C.LI don’t know if I’m only just an introvert, I think I am a bit of both. Sometimes I can say a lot, like in this interview, and sometimes I am a social recluse, a misanthrope. I guess that’s the typical musician’s bipolarity. Your relationship to the world transpires from your mental and emotional state in your everyday life. I’m definitely a bit more balanced now that my life is more settled. I love the introspective phases of composing, practicing for a studio recording or a concert, as much as doing the shows. I wouldn’t be doing it if it wasn’t for the adrenaline rush you get from playing live and the satisfaction you get from a successful gig or recording. Both come with excitements and downsides. I had to learn how to manage these ups and downs, which could be relatively draining.
N.L You also say, in a recent interview with Jazz in Belgium, that a pianist is a rather solitary figure that nonetheless retains the urge of playing with a group, leading to an eternal internal conflict of inclusion/exclusion. After years performing both as a solo artist and as part of various different kinds of formations, what would you say is your preferred route? What do you find attractive as a solo artist that you don’t find playing as a trio and vice versa?
C.LMaybe being a pianist/composer can turn you into a bit into a control freak. I’m not necessarily like that when I'm playing with a group. I’ve always let my bandmates do kind of whatever they want. I usually trust them and give them full credit and accountability for how they will approach the music that we play. Sometimes, if I’m not satisfied with the outcome, that’s because the leader (me) didn’t give clear enough directions. Being a great leader is tricky, because you don’t want to confine or restrict the musicians' creative output, but at the same time you don’t want them to feel perplexed due to a lack of guidance either. It’s a fine line between mutual understanding and letting different sensitivities express themselves. You have to have trust in the others but not be lazy and expect them to do the work for you either. Doesn’t matter whether it’s totally improvised or fixed material. I don’t have a preferred route. I can’t imagine spending the rest of my life making music all by myself without playing with others, but I do need to spend a great deal of my time alone to refine what I’m trying to convey.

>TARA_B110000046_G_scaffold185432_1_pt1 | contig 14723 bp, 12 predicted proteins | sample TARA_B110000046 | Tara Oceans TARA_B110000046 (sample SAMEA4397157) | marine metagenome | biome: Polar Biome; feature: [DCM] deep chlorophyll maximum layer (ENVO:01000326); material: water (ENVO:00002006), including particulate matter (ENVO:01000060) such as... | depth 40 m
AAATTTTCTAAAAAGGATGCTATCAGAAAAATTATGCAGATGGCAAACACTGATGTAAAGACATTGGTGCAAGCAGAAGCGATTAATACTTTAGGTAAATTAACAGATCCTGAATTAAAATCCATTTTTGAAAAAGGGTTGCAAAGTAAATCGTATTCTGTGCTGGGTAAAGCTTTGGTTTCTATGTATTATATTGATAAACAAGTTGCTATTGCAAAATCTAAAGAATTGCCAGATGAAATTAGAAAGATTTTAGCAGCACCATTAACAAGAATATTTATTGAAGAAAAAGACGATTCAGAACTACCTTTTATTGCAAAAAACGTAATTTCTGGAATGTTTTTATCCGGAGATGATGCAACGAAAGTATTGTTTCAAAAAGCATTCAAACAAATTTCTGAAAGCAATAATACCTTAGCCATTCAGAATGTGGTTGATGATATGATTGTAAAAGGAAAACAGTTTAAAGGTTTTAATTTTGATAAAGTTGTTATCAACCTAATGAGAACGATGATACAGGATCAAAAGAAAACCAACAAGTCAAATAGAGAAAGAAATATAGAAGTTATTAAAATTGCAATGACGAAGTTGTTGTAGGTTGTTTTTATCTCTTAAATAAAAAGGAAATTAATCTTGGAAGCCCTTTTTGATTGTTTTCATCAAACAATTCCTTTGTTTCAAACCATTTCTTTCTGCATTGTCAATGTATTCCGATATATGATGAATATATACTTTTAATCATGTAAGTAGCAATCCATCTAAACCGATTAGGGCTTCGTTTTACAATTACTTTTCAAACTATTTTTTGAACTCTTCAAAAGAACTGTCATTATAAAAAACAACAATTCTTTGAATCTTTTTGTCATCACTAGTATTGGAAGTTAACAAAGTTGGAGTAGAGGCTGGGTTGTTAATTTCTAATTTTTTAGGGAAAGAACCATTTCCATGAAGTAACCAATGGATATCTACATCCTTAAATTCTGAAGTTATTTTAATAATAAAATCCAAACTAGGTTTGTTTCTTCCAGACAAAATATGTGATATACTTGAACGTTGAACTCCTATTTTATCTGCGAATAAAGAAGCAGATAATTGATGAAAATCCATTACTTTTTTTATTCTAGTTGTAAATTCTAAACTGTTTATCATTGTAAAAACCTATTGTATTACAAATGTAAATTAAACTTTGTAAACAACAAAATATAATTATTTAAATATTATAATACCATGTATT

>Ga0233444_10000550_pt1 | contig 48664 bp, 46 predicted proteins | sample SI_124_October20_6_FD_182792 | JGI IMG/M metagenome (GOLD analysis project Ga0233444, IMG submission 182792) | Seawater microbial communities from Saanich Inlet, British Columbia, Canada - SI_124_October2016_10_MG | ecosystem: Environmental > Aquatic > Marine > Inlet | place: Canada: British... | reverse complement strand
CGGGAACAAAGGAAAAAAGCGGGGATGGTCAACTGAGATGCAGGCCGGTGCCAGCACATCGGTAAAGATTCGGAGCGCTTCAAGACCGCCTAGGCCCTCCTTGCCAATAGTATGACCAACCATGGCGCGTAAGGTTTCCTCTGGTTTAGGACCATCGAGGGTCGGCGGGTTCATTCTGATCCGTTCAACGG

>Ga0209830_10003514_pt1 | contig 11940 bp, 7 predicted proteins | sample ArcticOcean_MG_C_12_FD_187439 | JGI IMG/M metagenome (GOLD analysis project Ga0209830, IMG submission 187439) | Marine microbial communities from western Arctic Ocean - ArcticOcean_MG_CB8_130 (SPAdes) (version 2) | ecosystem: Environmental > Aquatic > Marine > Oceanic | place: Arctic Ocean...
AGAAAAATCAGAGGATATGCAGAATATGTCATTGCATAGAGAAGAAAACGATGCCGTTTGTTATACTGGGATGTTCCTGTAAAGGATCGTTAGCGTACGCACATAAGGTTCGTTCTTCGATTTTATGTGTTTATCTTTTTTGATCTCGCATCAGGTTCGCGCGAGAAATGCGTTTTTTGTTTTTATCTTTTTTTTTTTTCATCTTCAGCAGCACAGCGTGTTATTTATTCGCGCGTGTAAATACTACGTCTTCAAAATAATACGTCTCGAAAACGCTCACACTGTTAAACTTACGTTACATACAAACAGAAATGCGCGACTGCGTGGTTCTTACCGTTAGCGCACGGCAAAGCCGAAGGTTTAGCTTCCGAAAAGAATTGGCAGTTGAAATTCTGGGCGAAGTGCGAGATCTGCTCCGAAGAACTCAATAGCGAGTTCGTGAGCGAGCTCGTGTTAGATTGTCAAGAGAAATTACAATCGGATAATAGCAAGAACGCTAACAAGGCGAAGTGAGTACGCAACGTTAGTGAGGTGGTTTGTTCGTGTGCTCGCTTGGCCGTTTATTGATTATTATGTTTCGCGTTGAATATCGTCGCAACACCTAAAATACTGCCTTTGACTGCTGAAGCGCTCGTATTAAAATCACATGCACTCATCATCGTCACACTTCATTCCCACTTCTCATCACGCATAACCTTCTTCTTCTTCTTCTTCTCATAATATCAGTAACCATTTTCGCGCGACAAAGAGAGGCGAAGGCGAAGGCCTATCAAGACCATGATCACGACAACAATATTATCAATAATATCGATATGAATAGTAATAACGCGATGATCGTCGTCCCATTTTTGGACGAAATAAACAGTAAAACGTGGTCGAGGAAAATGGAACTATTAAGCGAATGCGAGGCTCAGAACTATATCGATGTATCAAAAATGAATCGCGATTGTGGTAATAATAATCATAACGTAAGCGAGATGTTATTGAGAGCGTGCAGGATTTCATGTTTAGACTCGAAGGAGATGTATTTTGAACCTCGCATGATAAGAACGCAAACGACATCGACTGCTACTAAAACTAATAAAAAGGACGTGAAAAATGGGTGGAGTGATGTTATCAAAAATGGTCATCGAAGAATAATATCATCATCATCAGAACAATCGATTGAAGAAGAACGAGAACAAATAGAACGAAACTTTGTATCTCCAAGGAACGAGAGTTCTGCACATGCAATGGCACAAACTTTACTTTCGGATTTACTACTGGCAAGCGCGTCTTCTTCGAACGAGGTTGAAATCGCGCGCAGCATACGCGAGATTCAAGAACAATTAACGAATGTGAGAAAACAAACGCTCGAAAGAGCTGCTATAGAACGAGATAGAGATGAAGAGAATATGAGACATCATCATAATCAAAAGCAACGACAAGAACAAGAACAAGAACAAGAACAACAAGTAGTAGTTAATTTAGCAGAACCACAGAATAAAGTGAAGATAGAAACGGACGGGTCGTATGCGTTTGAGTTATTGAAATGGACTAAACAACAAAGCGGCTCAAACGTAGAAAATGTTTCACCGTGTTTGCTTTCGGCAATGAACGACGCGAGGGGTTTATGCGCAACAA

N.L One of my all-time favorite Belgian movies is Bunker Paradise, your father’s first movie if I am not mistaken, and I was always particularly drawn to its soundtrack which, I only recently learned, was entirely overseen by you. I’m interested in the process of composing an original soundtrack. Where do you start? How did you approach translating your father’s script and scenario into a musical language? Some parts of it are taken from Joey Beltram’s Places album, whilst others are original compositions of your own, and I’m really keen to gain an understanding of your working method for the soundtrack.